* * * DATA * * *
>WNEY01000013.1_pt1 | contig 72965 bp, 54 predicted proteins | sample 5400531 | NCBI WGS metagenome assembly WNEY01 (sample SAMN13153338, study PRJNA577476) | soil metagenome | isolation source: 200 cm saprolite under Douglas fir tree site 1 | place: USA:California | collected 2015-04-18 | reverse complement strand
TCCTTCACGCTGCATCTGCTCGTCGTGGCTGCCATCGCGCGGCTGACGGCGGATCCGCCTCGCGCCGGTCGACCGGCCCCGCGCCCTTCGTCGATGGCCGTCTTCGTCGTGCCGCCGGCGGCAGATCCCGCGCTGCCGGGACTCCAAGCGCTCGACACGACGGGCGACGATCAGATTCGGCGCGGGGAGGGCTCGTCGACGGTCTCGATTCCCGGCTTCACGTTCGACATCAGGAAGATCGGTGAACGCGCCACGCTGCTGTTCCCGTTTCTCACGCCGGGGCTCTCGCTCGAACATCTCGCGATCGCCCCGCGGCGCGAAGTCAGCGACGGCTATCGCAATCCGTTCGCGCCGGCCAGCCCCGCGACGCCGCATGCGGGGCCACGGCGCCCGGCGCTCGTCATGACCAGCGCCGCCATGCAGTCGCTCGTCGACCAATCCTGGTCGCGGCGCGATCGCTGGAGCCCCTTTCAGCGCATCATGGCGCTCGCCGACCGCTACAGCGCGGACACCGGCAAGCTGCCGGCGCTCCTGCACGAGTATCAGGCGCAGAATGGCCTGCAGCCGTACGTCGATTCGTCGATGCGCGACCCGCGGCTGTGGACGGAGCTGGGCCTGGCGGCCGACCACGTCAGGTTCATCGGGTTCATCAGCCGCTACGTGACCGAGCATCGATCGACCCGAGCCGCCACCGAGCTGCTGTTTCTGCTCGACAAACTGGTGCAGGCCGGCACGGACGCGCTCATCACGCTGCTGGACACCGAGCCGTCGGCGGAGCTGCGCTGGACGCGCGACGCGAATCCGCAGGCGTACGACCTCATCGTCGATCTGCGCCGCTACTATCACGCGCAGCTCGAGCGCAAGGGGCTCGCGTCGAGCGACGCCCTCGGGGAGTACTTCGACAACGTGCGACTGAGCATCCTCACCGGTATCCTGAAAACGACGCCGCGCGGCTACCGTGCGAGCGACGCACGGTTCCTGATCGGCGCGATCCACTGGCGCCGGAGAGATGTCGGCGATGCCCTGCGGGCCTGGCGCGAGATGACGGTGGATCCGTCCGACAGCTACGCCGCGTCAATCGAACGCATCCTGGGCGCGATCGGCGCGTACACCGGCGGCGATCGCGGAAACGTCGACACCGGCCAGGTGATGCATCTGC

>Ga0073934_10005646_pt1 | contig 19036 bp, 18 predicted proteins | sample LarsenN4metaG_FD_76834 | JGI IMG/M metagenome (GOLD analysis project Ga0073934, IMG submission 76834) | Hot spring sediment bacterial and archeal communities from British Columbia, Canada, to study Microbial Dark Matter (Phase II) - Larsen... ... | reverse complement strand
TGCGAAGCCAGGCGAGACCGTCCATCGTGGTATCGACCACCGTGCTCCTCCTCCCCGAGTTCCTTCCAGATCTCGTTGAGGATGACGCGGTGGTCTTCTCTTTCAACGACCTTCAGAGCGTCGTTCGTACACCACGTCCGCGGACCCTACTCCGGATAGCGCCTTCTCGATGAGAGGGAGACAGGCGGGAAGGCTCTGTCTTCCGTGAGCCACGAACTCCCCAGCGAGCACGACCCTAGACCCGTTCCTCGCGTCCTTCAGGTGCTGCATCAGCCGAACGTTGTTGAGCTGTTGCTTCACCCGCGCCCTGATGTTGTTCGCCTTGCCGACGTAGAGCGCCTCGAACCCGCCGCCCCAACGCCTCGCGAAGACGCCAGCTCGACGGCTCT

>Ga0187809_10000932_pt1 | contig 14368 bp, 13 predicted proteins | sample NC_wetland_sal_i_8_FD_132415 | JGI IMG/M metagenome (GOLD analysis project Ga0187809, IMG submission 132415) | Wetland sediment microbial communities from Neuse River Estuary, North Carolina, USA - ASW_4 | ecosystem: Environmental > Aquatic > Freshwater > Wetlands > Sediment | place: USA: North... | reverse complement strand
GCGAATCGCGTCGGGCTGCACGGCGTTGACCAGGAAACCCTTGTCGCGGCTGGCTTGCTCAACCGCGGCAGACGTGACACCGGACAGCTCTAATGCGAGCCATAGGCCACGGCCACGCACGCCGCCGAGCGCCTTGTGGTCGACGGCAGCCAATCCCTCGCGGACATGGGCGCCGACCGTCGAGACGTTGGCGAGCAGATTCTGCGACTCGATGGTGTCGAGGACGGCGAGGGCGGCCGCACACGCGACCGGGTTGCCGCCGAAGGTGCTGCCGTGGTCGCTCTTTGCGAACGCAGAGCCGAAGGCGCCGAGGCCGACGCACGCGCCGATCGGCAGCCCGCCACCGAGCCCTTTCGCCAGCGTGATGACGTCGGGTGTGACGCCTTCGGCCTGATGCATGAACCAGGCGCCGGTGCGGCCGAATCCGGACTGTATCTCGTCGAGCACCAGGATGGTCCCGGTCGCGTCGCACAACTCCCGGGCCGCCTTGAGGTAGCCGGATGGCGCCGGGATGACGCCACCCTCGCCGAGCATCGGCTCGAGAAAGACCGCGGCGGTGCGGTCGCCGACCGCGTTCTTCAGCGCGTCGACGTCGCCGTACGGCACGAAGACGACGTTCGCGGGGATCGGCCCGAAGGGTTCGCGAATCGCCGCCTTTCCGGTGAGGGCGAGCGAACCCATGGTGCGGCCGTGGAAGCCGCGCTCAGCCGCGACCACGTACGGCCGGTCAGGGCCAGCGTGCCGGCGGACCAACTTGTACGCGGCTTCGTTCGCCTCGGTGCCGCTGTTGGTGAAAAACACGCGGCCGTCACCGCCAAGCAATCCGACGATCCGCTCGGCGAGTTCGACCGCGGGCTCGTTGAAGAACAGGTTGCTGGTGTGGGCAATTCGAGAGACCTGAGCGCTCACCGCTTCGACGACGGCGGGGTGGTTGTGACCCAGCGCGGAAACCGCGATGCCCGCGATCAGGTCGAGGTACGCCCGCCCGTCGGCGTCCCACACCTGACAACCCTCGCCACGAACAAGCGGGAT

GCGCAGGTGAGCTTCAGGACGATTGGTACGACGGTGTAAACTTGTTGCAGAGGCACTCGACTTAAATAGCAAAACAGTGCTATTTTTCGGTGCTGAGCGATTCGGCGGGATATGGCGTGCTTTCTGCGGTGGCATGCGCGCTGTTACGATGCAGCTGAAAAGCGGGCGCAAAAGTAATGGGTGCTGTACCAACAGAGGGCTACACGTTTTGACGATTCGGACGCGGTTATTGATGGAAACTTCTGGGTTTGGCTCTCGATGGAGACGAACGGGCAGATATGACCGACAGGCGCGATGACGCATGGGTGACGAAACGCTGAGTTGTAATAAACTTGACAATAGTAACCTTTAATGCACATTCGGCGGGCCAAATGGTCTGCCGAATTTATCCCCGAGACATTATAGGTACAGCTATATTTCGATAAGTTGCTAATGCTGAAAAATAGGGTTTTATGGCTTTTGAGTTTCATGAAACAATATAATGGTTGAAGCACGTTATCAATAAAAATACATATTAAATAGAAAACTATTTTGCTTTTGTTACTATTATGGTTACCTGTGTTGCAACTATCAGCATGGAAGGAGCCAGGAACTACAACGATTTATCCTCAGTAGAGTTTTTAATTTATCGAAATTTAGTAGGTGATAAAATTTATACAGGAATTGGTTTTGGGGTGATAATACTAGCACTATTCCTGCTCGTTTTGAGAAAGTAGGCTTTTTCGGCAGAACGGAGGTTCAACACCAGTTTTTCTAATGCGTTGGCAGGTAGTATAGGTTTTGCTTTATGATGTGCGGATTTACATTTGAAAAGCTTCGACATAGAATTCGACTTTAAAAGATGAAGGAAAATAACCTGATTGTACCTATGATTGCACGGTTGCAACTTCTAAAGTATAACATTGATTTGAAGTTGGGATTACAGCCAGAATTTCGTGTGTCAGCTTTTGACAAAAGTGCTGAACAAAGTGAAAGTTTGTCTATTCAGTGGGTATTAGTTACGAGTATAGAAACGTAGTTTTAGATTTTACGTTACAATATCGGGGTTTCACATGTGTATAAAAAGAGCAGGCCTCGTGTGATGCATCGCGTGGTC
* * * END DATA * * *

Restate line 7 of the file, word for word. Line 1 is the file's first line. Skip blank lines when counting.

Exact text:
GCGCAGGTGAGCTTCAGGACGATTGGTACGACGGTGTAAACTTGTTGCAGAGGCACTCGACTTAAATAGCAAAACAGTGCTATTTTTCGGTGCTGAGCGATTCGGCGGGATATGGCGTGCTTTCTGCGGTGGCATGCGCGCTGTTACGATGCAGCTGAAAAGCGGGCGCAAAAGTAATGGGTGCTGTACCAACAGAGGGCTACACGTTTTGACGATTCGGACGCGGTTATTGATGGAAACTTCTGGGTTTGGCTCTCGATGGAGACGAACGGGCAGATATGACCGACAGGCGCGATGACGCATGGGTGACGAAACGCTGAGTTGTAATAAACTTGACAATAGTAACCTTTAATGCACATTCGGCGGGCCAAATGGTCTGCCGAATTTATCCCCGAGACATTATAGGTACAGCTATATTTCGATAAGTTGCTAATGCTGAAAAATAGGGTTTTATGGCTTTTGAGTTTCATGAAACAATATAATGGTTGAAGCACGTTATCAATAAAAATACATATTAAATAGAAAACTATTTTGCTTTTGTTACTATTATGGTTACCTGTGTTGCAACTATCAGCATGGAAGGAGCCAGGAACTACAACGATTTATCCTCAGTAGAGTTTTTAATTTATCGAAATTTAGTAGGTGATAAAATTTATACAGGAATTGGTTTTGGGGTGATAATACTAGCACTATTCCTGCTCGTTTTGAGAAAGTAGGCTTTTTCGGCAGAACGGAGGTTCAACACCAGTTTTTCTAATGCGTTGGCAGGTAGTATAGGTTTTGCTTTATGATGTGCGGATTTACATTTGAAAAGCTTCGACATAGAATTCGACTTTAAAAGATGAAGGAAAATAACCTGATTGTACCTATGATTGCACGGTTGCAACTTCTAAAGTATAACATTGATTTGAAGTTGGGATTACAGCCAGAATTTCGTGTGTCAGCTTTTGACAAAAGTGCTGAACAAAGTGAAAGTTTGTCTATTCAGTGGGTATTAGTTACGAGTATAGAAACGTAGTTTTAGATTTTACGTTACAATATCGGGGTTTCACATGTGTATAAAAAGAGCAGGCCTCGTGTGATGCATCGCGTGGTC